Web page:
Restore us O God; Advent 1 December 3, 2017

Restore us O God, let your face shine upon us, and we shall be saved.’

In those days the sun will be darkened and the moon will not give its light.”

 We hear these words and the first emotion that rises up is fear. We cannot imagine not having light. We put nightlights in our house and on our streets. We surround ourselves with light and with even the best curtains, it seems even the digital clocks will still pierce the darkest room as we try to sleep. We are so surrounded by light that we don’t even realize how little we can see the dark until we are in a rare place without light polution.

People spend the day sun worshipping and the evenings dancing.

Barbara Brown Taylor is one of my favorite preachers and wrote the book, “Learning to walk in the dark.” Until I read that book, I have to admit that there were more than a few times the dark scared me. Like Taylor, as young woman I was not afraid of the dark, enjoying my fair share of sneaking out for midnight walks in the crisp and clear night air of Julian- not too far from here, but far enough not to have light pollution. To me, it was never really that dark I always had the stars to light by way- it always seemed my dirty white tennis shoes were a beacon to getting caught as they appeared to glow supernaturally in the star and moonlight.

As I grew older, I began to fear the dark and nearly succumbed to the modern tendency to put a nightlight in my children’s rooms. When I would walk to Los Angeles County hospital in the wee hours of night, alone on my way to an emergency chaplain’s page, I recall feeling safe in the belly of old General Hospital even though it was vacant but once outside, the night seemed ominous and scary. I had become afraid of the dark.   Then I read Barbara’s book and began to remember my joy and comfort in the dark of my youth. With some pondering, I the truth of her words: dark itself is nothing to be afraid of, rather, it is the dark inside us that we fear the most. When we hear the idea of the end times being in the dark, I wonder, are we more afraid of what is in the dark or what we will face when we are alone with ourselves?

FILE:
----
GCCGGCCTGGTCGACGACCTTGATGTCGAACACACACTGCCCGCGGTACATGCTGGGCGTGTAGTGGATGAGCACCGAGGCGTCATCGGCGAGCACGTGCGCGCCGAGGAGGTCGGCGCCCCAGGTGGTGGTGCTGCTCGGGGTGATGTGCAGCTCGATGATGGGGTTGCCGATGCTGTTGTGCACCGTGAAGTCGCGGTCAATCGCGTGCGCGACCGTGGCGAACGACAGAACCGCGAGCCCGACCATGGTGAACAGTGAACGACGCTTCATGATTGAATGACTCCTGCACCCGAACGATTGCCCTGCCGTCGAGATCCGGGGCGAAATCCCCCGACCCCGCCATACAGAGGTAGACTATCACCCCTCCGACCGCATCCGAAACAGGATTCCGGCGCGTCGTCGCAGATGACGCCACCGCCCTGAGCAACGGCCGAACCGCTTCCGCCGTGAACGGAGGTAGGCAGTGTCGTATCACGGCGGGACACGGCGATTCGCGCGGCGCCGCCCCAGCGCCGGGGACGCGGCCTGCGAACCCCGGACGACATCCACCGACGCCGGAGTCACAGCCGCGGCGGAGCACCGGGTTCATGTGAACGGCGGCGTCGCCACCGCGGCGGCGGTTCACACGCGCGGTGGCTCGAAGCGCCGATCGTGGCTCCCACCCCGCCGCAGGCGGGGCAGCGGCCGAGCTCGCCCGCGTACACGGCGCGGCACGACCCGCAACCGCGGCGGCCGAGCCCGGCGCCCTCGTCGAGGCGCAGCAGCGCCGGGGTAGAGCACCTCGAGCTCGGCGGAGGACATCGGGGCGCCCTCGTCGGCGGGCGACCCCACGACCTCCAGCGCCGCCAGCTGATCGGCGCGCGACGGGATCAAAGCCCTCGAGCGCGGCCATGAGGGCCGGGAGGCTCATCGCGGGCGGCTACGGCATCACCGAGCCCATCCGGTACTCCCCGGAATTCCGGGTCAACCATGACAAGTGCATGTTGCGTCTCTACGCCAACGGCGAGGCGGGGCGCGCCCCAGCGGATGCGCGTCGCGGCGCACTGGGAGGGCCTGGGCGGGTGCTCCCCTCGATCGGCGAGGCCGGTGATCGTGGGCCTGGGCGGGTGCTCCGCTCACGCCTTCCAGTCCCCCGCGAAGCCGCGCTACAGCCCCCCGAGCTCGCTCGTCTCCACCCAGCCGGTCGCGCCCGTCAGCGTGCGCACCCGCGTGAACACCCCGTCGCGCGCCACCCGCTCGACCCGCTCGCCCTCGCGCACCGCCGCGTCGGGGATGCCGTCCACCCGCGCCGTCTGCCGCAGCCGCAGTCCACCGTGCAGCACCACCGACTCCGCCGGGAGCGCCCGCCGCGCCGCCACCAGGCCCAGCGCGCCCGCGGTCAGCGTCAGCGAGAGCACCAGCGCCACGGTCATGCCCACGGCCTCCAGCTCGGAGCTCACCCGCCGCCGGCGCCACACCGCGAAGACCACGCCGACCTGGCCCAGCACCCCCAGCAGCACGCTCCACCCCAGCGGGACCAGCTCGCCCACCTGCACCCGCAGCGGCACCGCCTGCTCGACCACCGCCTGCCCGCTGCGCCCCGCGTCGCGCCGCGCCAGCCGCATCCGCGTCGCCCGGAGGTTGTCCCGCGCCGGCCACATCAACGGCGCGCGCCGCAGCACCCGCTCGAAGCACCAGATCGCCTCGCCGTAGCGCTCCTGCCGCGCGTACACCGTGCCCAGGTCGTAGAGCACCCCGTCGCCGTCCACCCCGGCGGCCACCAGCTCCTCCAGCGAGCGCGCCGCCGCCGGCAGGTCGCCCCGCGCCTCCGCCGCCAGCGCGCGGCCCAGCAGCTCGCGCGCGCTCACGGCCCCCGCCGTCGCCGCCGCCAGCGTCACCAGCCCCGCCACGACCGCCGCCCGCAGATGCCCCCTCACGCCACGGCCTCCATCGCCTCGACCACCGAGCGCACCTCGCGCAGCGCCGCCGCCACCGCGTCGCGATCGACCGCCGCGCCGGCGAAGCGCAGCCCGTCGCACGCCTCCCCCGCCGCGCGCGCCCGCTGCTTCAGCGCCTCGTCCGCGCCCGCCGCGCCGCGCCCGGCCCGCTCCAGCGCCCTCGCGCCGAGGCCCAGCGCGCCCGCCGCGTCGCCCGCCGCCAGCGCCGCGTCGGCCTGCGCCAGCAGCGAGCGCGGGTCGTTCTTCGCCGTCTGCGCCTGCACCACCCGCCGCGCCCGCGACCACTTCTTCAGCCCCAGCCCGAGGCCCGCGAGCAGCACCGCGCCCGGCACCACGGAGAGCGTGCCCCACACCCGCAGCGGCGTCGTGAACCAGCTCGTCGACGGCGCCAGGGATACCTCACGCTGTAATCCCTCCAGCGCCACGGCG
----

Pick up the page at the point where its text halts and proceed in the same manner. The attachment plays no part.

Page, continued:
Restore us O God, let your face shine upon us, and we shall be saved.

This is the first Sunday of Advent- four weeks where we recall and practice what our ancestors’ did- a waiting for the Christ child- for salvation and hope. For four hundred years the Israelites waited for a prophet- a time of silence and spiritual darkness- a time to sit, wait, and reflect upon their own lives and God’s promises. It was hard, but it was not bad. Like that 400 year wait, Advent is the living between times. Only now we await second coming of Christ and still no different from Israelites, our time of waiting in the dark hours is a time to stay awake and alert to our own spiritual health and wellness.

For the Corinthian church that Paul writes to in today’s missive, it was a hard time as well. Christ had died and they were trying to figure out which way to go, how to live out this calling and following of Christ. They were not doing a great job either. They struggled and bickered, deeply divided and each side convinced they were right. Paul understood they were afraid and struggling and he writes in a positive assumptive position of comfort, reminding them that they can make it through this hard time, and they have been enriched by God in every way.   Paul reminds the church of Corinth that they will be strengthened and God is ever faithful and present through Christ and the Holy Spirit. And while not every word Paul wrote is appropriate for our time and application, this remains steadfast and true.

Restore us O God, let your face shine upon us, and we shall be saved.

God began with the darkness, in the darkness. In fact, light wasn’t even the first thing God created. God revelled in the dark and was not afraid- finding the desire to grow and create and nurture within it. We too, should not be afraid of the dark. Darkness has its role. In it we are forced to remain still or to move carefully and slowly if we try to walk in it. In the dark, we find rest. Our bodies are reminded to be still, to allow God and the nature of the universe to heal us, to rejuvenate and restore us. In the dark, we can see things we never notice in the day- the shape and color and even reflections that are missing in the brilliance of the sun. The dark and the light dance for us but all too often today, we are so accustomed to constant light that we have become afraid of the dark.